Bacterial soft rot of bell pepper (Capsicum annuum L.), caused by Erwinia spp., is a destructive postharvest market disease of this crop. Control is presently limited to chemical treatments. Methods of inoculating pepper fruit were evaluated to develop a reliable technique for soft rot resistance screening. Erwinia carotovora subsp. atroseptica (Eca) was isolated from partially decayed field grown pepper fruit at Beltsville, MD. Fruit were inoculated with suspensions of Eca via: (a) abrasion with Carborundum, (b) hypodermic puncture, or (c) non-wounded tissue. Inoculated fruit were held under high humidity at 21-23C for two to three days prior to scoring. Degree of soft rot decay was determined via fruit weight loss from two replicates of the experiment over the course of the growing season. Significant differences were not evident among varieties or experiment dates for weight loss due to tissue decay. Hypodermic puncture inoculation was superior to other methods for inducing fruit rot.
Consumer demand for specialty market potatoes has been growing. Cultivated South American diploid potatoes possess great variation for skin and flesh colors, shape, and taste. A long-day adapted population of Solanum tuberosum groups Phureja and Stenotomum (phu-stn) was evaluated for characteristics associated with the type known as papa criolla or papa amarilla in South America. Tubers have intense yellow flesh and may be fried or roasted and eaten whole. A U.S. northern location (Maine), representative of a seed growing region, and two southern locations (Florida and New Mexico), representative of potato growing regions near large Hispanic populations, evaluated yellow-fleshed clones selected within a phu-stn population. Agreement between selectors at two locations was greater than 50%. Tuber skin color and shape were highly correlated between locations; flesh color and tuber dormancy moderately so; eye depth had low correlation between locations; and appearance and skin texture had low or no correlation between locations. Tuber dormancy was generally short, but a few longer dormant clones were identified. There were significant differences among clones for yields, with the highest yields occurring in Maine. More intense evaluations are planned for a subset of these clones before possible release as new varieties. Future breeding efforts will be undertaken to lengthen tuber dormancy in this population.
Conventional wisdom regarding potato breeding indicates that a strong triploid block prevents the development of viable triploid seeds from crosses between tetraploid and diploid clones. However, in a recent set of crosses between elite tetraploid potatoes and an improved diploid hybrid population derived from group Stenotomum and group Phureja, 61.5% of the resulting clones were found to be triploid. If clones derived from one diploid parent suspected of producing a high frequency of unreduced gametes were excluded, then the frequency of triploid clones increased to 74.4%. Tubers of these triploids are generally intermediates of the two parental groups. Our findings indicate the possibility of using triploid potatoes in potato variety development programs and in genetic and genomic studies.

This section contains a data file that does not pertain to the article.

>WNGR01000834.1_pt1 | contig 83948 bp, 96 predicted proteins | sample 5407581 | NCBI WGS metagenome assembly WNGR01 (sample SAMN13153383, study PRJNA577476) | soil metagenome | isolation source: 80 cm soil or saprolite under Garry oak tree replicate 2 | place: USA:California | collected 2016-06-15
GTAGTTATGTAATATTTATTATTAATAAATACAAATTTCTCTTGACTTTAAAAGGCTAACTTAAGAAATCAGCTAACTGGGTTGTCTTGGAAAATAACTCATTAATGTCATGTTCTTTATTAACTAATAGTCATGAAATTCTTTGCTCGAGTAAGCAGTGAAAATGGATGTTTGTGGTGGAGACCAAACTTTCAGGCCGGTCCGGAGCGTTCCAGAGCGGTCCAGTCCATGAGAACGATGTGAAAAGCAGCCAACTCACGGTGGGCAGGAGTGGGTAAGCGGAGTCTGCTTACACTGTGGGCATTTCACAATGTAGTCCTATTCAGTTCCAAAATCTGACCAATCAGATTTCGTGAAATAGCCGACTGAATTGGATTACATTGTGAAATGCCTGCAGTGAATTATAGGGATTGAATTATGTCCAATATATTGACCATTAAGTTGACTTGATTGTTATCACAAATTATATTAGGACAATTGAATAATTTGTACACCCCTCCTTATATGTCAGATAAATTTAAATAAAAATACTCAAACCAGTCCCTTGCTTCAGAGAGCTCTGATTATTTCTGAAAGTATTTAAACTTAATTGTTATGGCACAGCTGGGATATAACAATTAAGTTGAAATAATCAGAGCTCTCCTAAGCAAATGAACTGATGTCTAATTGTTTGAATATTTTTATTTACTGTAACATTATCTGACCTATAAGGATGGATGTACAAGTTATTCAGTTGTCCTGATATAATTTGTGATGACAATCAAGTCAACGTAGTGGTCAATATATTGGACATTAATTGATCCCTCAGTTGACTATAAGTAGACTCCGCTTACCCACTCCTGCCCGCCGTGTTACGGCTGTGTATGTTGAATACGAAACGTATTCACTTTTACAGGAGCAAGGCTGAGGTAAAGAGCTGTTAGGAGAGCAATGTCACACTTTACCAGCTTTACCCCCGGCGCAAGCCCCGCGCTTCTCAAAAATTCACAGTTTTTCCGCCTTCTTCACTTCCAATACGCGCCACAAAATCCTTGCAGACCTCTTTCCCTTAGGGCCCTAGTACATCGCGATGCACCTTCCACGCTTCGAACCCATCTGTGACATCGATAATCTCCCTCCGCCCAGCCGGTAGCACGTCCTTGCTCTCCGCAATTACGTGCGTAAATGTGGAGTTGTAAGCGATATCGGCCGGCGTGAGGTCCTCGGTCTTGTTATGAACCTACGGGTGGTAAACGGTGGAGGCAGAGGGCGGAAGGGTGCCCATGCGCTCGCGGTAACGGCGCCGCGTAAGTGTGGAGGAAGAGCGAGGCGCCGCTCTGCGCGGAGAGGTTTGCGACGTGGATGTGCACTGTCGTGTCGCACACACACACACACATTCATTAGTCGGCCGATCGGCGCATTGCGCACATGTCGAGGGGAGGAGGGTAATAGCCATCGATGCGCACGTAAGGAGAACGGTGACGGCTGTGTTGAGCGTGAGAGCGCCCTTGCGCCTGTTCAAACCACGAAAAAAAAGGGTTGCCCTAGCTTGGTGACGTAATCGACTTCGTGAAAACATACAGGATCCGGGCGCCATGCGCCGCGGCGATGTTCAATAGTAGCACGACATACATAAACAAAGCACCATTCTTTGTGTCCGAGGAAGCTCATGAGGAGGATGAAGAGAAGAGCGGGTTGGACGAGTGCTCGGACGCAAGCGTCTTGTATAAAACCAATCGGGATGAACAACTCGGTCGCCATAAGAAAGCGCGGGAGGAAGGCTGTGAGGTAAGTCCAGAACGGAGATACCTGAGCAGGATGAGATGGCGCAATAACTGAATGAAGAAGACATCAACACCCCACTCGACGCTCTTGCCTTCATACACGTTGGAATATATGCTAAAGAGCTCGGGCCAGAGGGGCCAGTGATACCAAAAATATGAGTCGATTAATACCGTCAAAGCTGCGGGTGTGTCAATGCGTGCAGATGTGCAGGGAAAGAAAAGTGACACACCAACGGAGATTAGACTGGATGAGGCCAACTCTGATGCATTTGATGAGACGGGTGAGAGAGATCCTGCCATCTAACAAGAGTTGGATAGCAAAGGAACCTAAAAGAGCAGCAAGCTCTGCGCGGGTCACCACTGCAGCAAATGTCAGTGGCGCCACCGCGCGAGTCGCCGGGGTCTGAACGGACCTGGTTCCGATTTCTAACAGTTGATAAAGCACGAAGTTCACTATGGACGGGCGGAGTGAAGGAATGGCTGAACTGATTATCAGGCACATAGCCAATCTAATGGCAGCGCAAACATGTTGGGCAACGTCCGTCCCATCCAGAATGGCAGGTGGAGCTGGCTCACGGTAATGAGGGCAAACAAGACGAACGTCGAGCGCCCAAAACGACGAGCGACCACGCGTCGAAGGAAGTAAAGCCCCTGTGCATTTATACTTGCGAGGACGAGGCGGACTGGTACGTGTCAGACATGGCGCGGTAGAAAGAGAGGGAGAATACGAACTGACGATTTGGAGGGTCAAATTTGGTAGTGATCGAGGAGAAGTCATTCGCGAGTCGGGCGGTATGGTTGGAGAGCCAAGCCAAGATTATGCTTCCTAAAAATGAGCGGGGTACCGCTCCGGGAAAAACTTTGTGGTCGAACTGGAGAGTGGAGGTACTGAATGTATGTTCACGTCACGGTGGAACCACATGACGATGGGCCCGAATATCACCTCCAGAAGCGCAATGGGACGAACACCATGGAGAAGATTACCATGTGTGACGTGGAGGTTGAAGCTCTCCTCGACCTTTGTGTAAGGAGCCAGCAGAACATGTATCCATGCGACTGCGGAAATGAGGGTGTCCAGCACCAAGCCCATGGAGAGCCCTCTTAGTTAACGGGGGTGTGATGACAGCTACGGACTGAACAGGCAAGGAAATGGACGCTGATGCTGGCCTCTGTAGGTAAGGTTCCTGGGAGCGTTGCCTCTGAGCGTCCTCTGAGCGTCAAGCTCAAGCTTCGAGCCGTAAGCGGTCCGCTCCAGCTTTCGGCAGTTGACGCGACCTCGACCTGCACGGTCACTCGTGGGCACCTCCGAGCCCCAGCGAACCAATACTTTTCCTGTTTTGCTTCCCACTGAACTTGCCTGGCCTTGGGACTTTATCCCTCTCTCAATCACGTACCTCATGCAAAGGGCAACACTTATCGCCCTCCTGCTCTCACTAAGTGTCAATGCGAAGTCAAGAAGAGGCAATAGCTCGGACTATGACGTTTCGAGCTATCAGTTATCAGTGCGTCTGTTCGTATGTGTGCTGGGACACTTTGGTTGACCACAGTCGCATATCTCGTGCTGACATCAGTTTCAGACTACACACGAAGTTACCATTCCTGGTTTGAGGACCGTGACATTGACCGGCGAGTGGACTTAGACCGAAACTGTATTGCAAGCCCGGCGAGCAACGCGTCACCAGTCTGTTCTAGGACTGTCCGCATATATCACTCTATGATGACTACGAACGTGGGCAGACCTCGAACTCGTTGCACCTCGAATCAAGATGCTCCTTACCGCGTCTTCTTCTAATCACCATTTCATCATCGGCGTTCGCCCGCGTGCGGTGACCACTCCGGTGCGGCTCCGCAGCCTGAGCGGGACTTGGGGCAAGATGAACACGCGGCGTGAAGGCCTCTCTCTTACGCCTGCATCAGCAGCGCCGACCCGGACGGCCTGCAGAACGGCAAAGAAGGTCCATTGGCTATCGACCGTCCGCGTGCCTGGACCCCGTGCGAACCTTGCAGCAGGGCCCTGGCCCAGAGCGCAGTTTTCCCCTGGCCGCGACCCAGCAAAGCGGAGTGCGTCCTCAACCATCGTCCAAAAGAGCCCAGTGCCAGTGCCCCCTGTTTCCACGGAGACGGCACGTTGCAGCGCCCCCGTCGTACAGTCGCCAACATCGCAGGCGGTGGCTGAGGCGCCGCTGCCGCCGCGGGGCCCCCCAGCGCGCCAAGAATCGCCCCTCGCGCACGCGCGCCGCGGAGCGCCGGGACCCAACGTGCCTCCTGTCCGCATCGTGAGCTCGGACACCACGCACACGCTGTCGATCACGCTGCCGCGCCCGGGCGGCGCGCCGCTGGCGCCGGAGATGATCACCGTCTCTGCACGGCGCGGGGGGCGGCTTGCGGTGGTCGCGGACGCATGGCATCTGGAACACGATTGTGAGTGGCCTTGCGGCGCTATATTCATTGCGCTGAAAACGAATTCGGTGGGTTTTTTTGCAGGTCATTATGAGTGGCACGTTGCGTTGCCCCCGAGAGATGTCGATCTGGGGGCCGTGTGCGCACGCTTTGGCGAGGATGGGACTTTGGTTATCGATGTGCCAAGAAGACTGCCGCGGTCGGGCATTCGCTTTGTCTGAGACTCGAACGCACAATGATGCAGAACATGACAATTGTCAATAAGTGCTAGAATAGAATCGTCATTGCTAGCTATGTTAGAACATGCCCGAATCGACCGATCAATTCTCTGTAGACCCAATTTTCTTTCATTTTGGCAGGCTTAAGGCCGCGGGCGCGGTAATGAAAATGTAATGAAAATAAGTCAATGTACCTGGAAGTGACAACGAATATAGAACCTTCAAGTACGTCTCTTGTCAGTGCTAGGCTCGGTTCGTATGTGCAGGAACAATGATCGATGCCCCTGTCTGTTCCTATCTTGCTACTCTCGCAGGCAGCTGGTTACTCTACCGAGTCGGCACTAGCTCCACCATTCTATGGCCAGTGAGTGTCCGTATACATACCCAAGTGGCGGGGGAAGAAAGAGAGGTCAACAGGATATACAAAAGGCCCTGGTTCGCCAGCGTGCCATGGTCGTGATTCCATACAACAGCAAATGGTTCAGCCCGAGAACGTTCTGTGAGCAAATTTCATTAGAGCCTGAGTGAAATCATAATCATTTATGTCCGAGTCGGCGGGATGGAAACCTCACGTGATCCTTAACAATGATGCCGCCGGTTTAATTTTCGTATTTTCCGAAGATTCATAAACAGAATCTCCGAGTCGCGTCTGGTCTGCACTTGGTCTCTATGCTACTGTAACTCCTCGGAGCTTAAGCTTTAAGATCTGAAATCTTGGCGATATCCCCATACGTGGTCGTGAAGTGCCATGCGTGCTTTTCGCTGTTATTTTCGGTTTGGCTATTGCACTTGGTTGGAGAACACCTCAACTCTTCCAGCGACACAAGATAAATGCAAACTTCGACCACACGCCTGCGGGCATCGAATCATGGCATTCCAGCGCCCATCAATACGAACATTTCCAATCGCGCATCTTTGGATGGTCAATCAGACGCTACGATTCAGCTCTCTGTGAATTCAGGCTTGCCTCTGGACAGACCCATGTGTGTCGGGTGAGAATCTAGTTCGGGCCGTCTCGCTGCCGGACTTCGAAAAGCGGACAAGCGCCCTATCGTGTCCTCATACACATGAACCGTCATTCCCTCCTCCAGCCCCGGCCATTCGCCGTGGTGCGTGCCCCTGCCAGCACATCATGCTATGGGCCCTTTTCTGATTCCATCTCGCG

For the yellow-flesh fresh market, potato (Solanum tuberosum L.) cultivars with intense yellow-flesh are desired. The effects of clone, environment and clone × environment interactions on the intensity of the yellow-flesh trait in tetraploid potatoes were investigated. Twenty-four yellow-flesh clones, including 23 USDA selections and the check cultivar Yukon Gold, were evaluated for tuber yellow-flesh color as measured by a reflectance colorimeter in replicated field trials in Presque Isle, Maine in 1991 and 1992, and in Riverhead, N.Y., and Bridgeton, N.J., in 1992 and 1993. There were significant differences among environments and among clones for yellow-flesh intensity. The clone × environment interaction was also significant. Broad-sense heritability of yellow-flesh intensity was estimated as 0.93 with a 95% confidence interval of 0.92-0.97. The instabilities noted in some of these clones, although statistically significant, are of limited practical concern. The intensity of yellow-flesh will be an important trait for breeders to select in developing new yellow-flesh cultivars. However, in testing yellow-flesh clones for future cultivar release, the role of environment and clone environment interactions on other agronomic traits will probably be more important than the environment and clone environment interactions on the intensity of yellow-flesh.
For the yellow-flesh fresh market, potato (Solanum tuberosum L.) varieties with intense yellow flesh are desired. Twenty-five yellow-flesh clones, including 24 U.S. Dept. of Agriculture (USDA) selections and the check variety `Yukon Gold', were evaluated for tuber yellow-flesh color, as measured by a reflectance colorimeter, and for individual tuber weight in replicated field trials in Presque Isle, Maine, in 1991 and 1992. There were significant differences among clones for yellow-flesh intensity. Yellow-flesh intensity in two USDA selections was significantly less than in `Yukon Gold'. In four USDA selections, yellow-flesh intensity was significantly greater than in `Yukon Gold'. In general, there was an inverse relationship between tuber weight and yellow-flesh intensity. Subsamples of tubers whose weight fell between the 10 to 90, 25 to 75, 35 to 65, and 40 to 60 percentile were compared to the full sample. There was good agreement between the 10 to 90 and 25 to 75 percentile subsample and the full sample regarding the average yellow-flesh intensity and in the consistency of pairwise comparisons between individual selections and `Yukon Gold'. For determining yellow-flesh intensity, the 25 to 75 percentile subsample was as informative as the full sample.